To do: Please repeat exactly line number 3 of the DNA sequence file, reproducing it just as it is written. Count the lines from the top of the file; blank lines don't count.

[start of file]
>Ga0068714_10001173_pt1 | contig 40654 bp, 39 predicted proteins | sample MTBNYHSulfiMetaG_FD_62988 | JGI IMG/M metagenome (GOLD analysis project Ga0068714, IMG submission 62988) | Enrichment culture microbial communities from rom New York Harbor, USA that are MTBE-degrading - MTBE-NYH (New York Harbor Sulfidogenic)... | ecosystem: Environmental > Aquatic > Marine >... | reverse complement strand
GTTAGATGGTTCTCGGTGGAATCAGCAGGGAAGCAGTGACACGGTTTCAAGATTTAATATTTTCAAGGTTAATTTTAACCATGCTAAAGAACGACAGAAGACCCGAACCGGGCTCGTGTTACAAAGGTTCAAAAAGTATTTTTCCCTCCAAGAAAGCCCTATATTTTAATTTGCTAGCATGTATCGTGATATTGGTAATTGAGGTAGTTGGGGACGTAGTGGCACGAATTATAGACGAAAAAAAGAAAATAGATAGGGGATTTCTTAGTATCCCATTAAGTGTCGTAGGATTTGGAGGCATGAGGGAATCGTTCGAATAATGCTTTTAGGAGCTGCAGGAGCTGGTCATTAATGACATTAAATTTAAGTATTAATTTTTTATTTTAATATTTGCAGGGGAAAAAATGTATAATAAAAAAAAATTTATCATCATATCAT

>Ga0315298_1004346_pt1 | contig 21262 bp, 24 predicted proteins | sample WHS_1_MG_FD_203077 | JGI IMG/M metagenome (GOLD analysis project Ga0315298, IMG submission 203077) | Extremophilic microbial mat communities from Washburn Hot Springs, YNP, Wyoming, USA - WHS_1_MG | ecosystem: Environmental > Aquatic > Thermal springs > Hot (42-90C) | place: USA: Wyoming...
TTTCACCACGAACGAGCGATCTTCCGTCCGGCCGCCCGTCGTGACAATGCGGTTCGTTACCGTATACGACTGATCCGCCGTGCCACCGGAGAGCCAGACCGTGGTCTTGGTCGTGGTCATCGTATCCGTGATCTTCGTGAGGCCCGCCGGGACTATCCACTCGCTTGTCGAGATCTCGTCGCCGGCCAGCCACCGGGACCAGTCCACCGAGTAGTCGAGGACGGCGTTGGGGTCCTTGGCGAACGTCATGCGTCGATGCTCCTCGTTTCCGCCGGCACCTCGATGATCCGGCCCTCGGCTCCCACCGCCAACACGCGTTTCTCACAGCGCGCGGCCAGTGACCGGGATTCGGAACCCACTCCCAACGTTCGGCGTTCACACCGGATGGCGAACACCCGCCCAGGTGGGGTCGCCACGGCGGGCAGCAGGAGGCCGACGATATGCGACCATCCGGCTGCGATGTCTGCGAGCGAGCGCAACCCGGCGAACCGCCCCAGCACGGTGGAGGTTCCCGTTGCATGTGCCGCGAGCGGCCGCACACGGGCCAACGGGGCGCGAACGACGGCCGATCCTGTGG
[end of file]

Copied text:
>Ga0315298_1004346_pt1 | contig 21262 bp, 24 predicted proteins | sample WHS_1_MG_FD_203077 | JGI IMG/M metagenome (GOLD analysis project Ga0315298, IMG submission 203077) | Extremophilic microbial mat communities from Washburn Hot Springs, YNP, Wyoming, USA - WHS_1_MG | ecosystem: Environmental > Aquatic > Thermal springs > Hot (42-90C) | place: USA: Wyoming...